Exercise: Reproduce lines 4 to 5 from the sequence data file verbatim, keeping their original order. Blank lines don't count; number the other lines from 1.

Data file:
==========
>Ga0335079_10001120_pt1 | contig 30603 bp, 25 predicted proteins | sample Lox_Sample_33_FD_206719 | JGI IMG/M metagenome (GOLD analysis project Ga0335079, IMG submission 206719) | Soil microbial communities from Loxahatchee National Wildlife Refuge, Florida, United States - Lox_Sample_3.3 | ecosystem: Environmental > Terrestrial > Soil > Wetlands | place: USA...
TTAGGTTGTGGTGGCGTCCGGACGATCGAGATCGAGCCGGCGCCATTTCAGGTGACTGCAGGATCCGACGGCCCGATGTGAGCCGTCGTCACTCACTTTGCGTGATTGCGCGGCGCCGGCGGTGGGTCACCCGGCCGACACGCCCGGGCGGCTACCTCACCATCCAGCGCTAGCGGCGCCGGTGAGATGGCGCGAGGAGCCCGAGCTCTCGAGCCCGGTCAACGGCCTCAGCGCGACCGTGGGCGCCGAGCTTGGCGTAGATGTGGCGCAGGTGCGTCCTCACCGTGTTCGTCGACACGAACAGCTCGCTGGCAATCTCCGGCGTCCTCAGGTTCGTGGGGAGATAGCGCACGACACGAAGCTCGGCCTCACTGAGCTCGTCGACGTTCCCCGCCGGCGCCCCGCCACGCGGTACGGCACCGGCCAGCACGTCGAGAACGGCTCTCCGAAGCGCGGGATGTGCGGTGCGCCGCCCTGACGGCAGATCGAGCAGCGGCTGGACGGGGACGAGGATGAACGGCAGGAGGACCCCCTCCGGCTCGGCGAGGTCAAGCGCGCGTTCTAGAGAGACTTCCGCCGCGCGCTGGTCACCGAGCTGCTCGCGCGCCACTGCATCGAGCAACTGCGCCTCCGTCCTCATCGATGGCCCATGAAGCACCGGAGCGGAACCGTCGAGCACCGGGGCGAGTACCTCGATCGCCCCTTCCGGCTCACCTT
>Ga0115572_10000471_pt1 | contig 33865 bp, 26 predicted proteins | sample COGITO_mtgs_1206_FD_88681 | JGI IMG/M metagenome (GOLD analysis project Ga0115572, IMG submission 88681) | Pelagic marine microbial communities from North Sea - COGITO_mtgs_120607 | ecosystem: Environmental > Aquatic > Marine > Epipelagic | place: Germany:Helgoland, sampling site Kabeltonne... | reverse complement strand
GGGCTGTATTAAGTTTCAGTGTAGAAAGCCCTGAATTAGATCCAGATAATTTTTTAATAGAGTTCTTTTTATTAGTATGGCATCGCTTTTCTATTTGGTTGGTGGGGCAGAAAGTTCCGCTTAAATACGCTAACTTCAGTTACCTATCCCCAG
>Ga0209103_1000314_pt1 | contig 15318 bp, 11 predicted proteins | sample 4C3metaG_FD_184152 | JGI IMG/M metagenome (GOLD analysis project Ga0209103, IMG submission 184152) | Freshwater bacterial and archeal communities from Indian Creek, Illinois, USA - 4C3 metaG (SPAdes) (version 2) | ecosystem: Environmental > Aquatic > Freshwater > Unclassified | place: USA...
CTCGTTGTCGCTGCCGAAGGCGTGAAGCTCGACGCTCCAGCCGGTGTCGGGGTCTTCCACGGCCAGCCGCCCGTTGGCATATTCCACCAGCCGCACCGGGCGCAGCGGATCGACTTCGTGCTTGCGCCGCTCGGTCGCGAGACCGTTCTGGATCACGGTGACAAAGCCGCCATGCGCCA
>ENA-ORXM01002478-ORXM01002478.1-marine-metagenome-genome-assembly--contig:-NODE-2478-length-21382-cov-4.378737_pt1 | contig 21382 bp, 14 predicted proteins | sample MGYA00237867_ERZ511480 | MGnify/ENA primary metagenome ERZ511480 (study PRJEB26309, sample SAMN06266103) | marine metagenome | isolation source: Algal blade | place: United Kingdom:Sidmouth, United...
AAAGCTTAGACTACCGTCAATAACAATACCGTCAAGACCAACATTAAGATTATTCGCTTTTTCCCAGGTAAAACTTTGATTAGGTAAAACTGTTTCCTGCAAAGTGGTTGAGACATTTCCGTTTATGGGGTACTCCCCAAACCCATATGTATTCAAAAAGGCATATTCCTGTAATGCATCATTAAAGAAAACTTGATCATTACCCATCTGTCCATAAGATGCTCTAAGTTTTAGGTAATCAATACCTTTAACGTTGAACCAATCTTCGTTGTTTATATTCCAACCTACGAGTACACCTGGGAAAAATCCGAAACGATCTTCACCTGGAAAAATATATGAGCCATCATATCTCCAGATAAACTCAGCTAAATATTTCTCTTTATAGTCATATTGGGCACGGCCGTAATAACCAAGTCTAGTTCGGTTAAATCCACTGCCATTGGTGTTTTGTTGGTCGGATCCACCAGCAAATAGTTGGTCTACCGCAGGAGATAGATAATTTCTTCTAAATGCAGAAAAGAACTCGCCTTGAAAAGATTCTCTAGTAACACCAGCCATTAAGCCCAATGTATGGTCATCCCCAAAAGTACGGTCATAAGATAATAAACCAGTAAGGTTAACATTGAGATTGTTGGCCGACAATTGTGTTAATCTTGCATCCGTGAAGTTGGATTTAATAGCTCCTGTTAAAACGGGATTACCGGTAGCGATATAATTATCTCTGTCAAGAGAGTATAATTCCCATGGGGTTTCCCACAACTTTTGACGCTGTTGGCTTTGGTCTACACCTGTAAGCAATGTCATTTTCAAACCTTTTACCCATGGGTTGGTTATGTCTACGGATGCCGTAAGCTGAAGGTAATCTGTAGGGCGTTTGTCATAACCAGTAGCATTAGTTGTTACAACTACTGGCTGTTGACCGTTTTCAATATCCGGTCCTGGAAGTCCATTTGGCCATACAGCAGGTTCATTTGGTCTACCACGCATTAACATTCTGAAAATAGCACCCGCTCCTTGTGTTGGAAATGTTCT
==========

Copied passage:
GGGCTGTATTAAGTTTCAGTGTAGAAAGCCCTGAATTAGATCCAGATAATTTTTTAATAGAGTTCTTTTTATTAGTATGGCATCGCTTTTCTATTTGGTTGGTGGGGCAGAAAGTTCCGCTTAAATACGCTAACTTCAGTTACCTATCCCCAG
>Ga0209103_1000314_pt1 | contig 15318 bp, 11 predicted proteins | sample 4C3metaG_FD_184152 | JGI IMG/M metagenome (GOLD analysis project Ga0209103, IMG submission 184152) | Freshwater bacterial and archeal communities from Indian Creek, Illinois, USA - 4C3 metaG (SPAdes) (version 2) | ecosystem: Environmental > Aquatic > Freshwater > Unclassified | place: USA...